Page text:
Indiana Economy

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The Indiana total gross state product in 2005 was US$214 billion in 2000 chained dollars. The state’s per capita income, as of 2005, was US$31,150. A high percentage of the state’s income is from manufacturing. The Calumet region is the largest steel producing area in the country. Steel making requires generating very large amounts of electric power. The state’s other manufactures include pharmaceuticals and medical devices, chemical products, rubber, petroleum products, automobiles, electrical equipment, transportation equipment, coal products and factory machinery.Despite its reliance on manufacturing, the state has been much less affected by declines in traditional Rust Belt manufactures than many of its neighbors. The explanation appears to be certain factors in the labor market. First, much of the heavy manufacturing, such as industrial machinery and steel, requires highly skilled labor, and firms are often willing to locate where hard-to-train skills already exist. Second, the state’s labor force is located primarily in medium-sized and smaller cities rather than in very large and expensive metropolises. This makes it possible for firms to offer somewhat lower wages for these skills than would normally be paid. In other words, firms often see in the state a chance to obtain higher than average skills at lower than average wages.

The state is home to the international headquarters of pharmaceutical company Eli Lilly in Indianapolis as well as the headquarters of Mead Johnson Nutritionals, a division of Bristol-Myers Squibb, in Evansville. Elkhart, in the north, has also had a strong economic base of pharmaceuticals, though this has changed over the past decade with the closure of Whitehall Laboratories in the 1990s and the planned draw down of the large Bayer complex, announced in late 2005. Overall, the state ranks fifth among all states in total sales and shipments of pharmaceutical products and second highest in the number of biopharmaceutical related jobs. Medical device manufacturers include Zimmer in Warsaw and Cook in Bloomington.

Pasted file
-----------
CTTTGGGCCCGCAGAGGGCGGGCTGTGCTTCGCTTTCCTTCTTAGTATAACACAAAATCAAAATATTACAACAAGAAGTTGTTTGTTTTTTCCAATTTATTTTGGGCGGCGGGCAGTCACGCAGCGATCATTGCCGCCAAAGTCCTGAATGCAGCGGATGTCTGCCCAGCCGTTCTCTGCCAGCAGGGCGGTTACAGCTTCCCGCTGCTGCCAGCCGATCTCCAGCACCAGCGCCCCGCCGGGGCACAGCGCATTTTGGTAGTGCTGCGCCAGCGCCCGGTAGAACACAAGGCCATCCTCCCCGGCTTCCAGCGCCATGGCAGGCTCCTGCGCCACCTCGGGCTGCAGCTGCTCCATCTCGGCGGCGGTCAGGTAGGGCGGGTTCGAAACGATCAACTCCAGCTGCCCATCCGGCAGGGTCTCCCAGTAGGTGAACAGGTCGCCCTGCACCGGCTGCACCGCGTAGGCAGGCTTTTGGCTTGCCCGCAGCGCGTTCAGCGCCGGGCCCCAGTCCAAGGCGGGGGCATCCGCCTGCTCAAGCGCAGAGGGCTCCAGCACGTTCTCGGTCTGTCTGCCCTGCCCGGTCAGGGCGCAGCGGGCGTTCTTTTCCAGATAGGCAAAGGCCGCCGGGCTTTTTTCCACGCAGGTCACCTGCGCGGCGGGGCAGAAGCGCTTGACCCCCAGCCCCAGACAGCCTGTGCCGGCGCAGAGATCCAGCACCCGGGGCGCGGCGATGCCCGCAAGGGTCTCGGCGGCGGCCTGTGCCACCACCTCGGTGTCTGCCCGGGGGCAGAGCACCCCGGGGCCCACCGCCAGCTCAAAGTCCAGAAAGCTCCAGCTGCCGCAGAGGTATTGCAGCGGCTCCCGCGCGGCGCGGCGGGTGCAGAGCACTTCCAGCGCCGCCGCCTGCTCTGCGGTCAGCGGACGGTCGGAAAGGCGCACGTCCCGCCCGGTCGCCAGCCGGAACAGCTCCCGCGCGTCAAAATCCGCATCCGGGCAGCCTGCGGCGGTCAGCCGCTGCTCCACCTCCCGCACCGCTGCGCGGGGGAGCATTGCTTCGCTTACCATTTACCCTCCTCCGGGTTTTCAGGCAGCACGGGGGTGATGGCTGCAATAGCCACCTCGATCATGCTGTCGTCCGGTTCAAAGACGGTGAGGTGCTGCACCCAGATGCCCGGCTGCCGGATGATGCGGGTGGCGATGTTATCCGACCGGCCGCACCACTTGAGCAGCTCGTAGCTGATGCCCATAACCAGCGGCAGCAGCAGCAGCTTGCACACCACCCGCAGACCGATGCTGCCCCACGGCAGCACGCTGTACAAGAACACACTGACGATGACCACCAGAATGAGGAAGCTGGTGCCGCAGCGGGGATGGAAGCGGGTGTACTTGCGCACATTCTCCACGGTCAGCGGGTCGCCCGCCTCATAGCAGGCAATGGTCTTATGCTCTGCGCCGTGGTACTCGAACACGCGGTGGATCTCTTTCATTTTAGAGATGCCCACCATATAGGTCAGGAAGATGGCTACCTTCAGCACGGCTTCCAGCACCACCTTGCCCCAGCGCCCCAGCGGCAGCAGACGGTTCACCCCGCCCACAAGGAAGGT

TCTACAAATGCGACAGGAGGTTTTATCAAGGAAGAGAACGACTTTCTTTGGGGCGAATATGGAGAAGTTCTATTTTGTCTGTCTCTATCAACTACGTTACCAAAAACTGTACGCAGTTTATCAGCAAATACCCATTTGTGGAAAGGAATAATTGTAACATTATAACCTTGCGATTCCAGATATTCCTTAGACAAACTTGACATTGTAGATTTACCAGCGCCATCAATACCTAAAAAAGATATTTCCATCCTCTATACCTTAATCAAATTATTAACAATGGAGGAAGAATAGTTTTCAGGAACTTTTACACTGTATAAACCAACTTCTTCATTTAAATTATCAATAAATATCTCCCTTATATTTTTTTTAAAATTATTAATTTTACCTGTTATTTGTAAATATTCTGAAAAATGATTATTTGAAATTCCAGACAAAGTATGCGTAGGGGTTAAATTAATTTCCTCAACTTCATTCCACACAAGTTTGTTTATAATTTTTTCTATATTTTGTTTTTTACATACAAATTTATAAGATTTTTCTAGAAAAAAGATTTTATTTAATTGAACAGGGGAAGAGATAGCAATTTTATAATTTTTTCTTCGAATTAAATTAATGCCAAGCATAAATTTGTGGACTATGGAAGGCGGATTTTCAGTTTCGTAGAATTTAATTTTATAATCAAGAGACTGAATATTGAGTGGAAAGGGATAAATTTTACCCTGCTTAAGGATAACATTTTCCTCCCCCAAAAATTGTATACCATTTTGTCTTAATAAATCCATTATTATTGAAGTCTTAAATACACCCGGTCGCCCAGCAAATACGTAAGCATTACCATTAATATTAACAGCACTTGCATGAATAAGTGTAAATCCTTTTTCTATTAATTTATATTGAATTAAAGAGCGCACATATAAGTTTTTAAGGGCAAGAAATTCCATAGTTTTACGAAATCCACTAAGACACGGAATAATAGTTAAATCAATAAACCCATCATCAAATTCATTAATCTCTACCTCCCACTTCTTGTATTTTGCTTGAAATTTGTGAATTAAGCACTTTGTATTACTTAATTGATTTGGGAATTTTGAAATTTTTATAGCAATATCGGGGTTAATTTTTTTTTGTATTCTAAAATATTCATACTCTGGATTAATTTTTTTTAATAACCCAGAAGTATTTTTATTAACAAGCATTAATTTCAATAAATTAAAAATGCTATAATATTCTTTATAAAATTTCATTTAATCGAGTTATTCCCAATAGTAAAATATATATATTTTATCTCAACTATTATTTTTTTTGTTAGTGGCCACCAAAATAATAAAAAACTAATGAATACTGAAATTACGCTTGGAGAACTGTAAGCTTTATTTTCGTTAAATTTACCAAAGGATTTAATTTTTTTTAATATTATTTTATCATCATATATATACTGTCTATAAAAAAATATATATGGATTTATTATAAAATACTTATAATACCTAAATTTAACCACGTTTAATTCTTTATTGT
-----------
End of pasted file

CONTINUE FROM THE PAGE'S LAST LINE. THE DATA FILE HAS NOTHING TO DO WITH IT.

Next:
Idiana is located within the Corn Belt and Indiana’s agricultural methods and principal farm outputs reflect this: a feedlot-style system raising corn to fatten hogs and cattle. Soybeans are also a major cash crop. Its proximity to large urban centers, such as Chicago, assure that dairying, egg production, and specialty horticulture occur. Specialty crops include grapes, melons, tomatoes and mint. Most of the original land was not prairie and had to be cleared of deciduous trees. Many parcels of woodland remain and support a furniture-making sector in the southern portion of Indiana.

The state is becoming a leader in the production of biofuels, such as ethanol and biodiesel. The state now has 12 ethanol and 4 biodiesel plants. Reynolds, located north of Lafayette is now known as BioTown, USA. The town is experimenting with using biofuels and organic fuels, such as those made with manure, to power the town.

In mining, the state is best known for its decorative limestone from the southern, hilly portion of Indiana, especially from Lawrence County. One of the many public buildings faced with this stone is The Pentagon, and after the September 11, 2001 attacks, a special effort was made by the mining industry of Indiana to replace those damaged walls with as nearly identical type and cut of material as the original facing. There are also large coal mines in the southern portion of Indiana. The state has small to medium operating petroleum fields; the principal location of these today is in the extreme southwest, though operational oil derricks can be seen on the outskirts of Terre Haute.

The state’s economy is considered to be one of the most business-friendly in the country. This is due in part to its conservative business climate, low business taxes, relatively low union membership, and labor laws. The doctrine of at-will employment, whereby an employer can terminate an employee for any or no reason, is in force.

 

 

 

 

 

 

 

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